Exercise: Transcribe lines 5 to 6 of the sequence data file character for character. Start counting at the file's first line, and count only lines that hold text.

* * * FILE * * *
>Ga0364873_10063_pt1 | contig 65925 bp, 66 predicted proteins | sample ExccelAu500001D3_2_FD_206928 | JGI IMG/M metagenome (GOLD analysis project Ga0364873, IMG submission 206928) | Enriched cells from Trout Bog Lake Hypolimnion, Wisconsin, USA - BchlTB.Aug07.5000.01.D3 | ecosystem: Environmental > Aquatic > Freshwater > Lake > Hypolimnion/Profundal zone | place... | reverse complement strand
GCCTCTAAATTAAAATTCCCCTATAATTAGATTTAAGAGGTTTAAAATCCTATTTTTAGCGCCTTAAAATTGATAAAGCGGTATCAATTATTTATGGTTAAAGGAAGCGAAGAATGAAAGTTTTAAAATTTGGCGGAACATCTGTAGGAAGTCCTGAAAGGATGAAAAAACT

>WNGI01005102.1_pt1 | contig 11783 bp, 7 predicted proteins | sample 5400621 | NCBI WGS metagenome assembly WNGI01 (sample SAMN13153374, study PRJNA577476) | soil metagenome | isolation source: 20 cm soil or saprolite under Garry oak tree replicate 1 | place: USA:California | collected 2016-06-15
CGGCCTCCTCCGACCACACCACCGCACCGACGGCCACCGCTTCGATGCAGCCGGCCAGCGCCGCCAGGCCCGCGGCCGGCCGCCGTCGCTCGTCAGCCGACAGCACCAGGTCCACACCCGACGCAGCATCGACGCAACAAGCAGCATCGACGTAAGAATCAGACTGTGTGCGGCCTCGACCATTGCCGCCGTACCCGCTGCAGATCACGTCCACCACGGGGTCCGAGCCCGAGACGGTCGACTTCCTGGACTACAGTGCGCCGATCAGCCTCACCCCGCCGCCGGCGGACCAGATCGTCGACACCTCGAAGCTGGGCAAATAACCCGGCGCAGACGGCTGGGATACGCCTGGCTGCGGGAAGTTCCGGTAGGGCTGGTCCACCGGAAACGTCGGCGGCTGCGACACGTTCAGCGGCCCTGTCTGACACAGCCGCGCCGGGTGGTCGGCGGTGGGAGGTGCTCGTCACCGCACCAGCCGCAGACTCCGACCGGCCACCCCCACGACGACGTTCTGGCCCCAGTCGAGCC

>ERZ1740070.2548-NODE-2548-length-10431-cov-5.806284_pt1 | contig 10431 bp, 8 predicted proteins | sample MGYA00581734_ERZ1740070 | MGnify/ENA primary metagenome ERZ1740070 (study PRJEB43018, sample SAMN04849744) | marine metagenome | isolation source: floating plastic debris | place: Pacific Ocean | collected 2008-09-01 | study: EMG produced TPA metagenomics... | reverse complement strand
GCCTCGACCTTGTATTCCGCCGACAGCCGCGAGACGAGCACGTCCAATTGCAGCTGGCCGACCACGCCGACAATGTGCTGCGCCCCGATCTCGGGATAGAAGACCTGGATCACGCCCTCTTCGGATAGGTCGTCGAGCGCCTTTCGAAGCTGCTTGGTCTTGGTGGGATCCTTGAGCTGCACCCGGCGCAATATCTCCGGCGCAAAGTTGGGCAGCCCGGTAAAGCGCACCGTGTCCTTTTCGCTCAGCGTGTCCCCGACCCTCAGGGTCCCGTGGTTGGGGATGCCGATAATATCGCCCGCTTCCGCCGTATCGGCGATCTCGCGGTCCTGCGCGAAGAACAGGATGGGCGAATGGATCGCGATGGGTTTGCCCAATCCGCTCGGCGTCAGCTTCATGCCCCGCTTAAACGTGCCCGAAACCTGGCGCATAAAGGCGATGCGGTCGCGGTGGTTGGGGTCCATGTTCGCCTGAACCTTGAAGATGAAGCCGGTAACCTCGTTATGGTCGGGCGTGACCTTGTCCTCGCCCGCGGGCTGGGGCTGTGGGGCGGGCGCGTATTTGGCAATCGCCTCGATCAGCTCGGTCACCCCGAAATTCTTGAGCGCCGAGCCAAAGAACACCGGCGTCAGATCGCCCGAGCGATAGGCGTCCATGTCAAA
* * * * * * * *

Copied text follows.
>ERZ1740070.2548-NODE-2548-length-10431-cov-5.806284_pt1 | contig 10431 bp, 8 predicted proteins | sample MGYA00581734_ERZ1740070 | MGnify/ENA primary metagenome ERZ1740070 (study PRJEB43018, sample SAMN04849744) | marine metagenome | isolation source: floating plastic debris | place: Pacific Ocean | collected 2008-09-01 | study: EMG produced TPA metagenomics... | reverse complement strand
GCCTCGACCTTGTATTCCGCCGACAGCCGCGAGACGAGCACGTCCAATTGCAGCTGGCCGACCACGCCGACAATGTGCTGCGCCCCGATCTCGGGATAGAAGACCTGGATCACGCCCTCTTCGGATAGGTCGTCGAGCGCCTTTCGAAGCTGCTTGGTCTTGGTGGGATCCTTGAGCTGCACCCGGCGCAATATCTCCGGCGCAAAGTTGGGCAGCCCGGTAAAGCGCACCGTGTCCTTTTCGCTCAGCGTGTCCCCGACCCTCAGGGTCCCGTGGTTGGGGATGCCGATAATATCGCCCGCTTCCGCCGTATCGGCGATCTCGCGGTCCTGCGCGAAGAACAGGATGGGCGAATGGATCGCGATGGGTTTGCCCAATCCGCTCGGCGTCAGCTTCATGCCCCGCTTAAACGTGCCCGAAACCTGGCGCATAAAGGCGATGCGGTCGCGGTGGTTGGGGTCCATGTTCGCCTGAACCTTGAAGATGAAGCCGGTAACCTCGTTATGGTCGGGCGTGACCTTGTCCTCGCCCGCGGGCTGGGGCTGTGGGGCGGGCGCGTATTTGGCAATCGCCTCGATCAGCTCGGTCACCCCGAAATTCTTGAGCGCCGAGCCAAAGAACACCGGCGTCAGATCGCCCGAGCGATAGGCGTCCATGTCAAA